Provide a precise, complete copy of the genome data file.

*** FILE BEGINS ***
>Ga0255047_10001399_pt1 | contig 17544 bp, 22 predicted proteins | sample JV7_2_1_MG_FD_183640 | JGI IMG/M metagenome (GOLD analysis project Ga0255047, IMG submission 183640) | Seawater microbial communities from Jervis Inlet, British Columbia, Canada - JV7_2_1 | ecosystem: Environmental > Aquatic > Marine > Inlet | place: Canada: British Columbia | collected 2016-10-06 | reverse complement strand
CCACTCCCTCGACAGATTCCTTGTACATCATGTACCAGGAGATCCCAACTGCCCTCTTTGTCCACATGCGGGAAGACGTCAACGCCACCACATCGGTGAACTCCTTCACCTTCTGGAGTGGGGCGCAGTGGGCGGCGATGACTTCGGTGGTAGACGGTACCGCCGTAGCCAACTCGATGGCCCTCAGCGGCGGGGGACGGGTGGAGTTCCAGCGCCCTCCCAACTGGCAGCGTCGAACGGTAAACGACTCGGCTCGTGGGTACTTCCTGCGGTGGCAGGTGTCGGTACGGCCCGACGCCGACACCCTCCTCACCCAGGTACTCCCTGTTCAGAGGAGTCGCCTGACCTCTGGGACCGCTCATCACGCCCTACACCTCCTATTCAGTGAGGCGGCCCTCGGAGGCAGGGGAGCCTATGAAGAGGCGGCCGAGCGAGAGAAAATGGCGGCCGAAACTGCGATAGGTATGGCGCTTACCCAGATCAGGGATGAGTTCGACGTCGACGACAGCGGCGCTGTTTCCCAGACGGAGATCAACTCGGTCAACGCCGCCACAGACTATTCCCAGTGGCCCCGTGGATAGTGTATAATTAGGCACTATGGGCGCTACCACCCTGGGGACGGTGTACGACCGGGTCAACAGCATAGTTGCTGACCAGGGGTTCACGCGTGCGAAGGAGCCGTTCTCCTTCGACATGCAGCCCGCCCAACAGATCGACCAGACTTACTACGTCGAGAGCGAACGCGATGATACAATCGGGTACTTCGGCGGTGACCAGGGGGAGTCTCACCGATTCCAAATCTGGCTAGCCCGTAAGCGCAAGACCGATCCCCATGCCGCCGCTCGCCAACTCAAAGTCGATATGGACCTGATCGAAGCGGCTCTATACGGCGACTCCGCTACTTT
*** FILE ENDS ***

>Ga0255047_10001399_pt1 | contig 17544 bp, 22 predicted proteins | sample JV7_2_1_MG_FD_183640 | JGI IMG/M metagenome (GOLD analysis project Ga0255047, IMG submission 183640) | Seawater microbial communities from Jervis Inlet, British Columbia, Canada - JV7_2_1 | ecosystem: Environmental > Aquatic > Marine > Inlet | place: Canada: British Columbia | collected 2016-10-06 | reverse complement strand
CCACTCCCTCGACAGATTCCTTGTACATCATGTACCAGGAGATCCCAACTGCCCTCTTTGTCCACATGCGGGAAGACGTCAACGCCACCACATCGGTGAACTCCTTCACCTTCTGGAGTGGGGCGCAGTGGGCGGCGATGACTTCGGTGGTAGACGGTACCGCCGTAGCCAACTCGATGGCCCTCAGCGGCGGGGGACGGGTGGAGTTCCAGCGCCCTCCCAACTGGCAGCGTCGAACGGTAAACGACTCGGCTCGTGGGTACTTCCTGCGGTGGCAGGTGTCGGTACGGCCCGACGCCGACACCCTCCTCACCCAGGTACTCCCTGTTCAGAGGAGTCGCCTGACCTCTGGGACCGCTCATCACGCCCTACACCTCCTATTCAGTGAGGCGGCCCTCGGAGGCAGGGGAGCCTATGAAGAGGCGGCCGAGCGAGAGAAAATGGCGGCCGAAACTGCGATAGGTATGGCGCTTACCCAGATCAGGGATGAGTTCGACGTCGACGACAGCGGCGCTGTTTCCCAGACGGAGATCAACTCGGTCAACGCCGCCACAGACTATTCCCAGTGGCCCCGTGGATAGTGTATAATTAGGCACTATGGGCGCTACCACCCTGGGGACGGTGTACGACCGGGTCAACAGCATAGTTGCTGACCAGGGGTTCACGCGTGCGAAGGAGCCGTTCTCCTTCGACATGCAGCCCGCCCAACAGATCGACCAGACTTACTACGTCGAGAGCGAACGCGATGATACAATCGGGTACTTCGGCGGTGACCAGGGGGAGTCTCACCGATTCCAAATCTGGCTAGCCCGTAAGCGCAAGACCGATCCCCATGCCGCCGCTCGCCAACTCAAAGTCGATATGGACCTGATCGAAGCGGCTCTATACGGCGACTCCGCTACTTT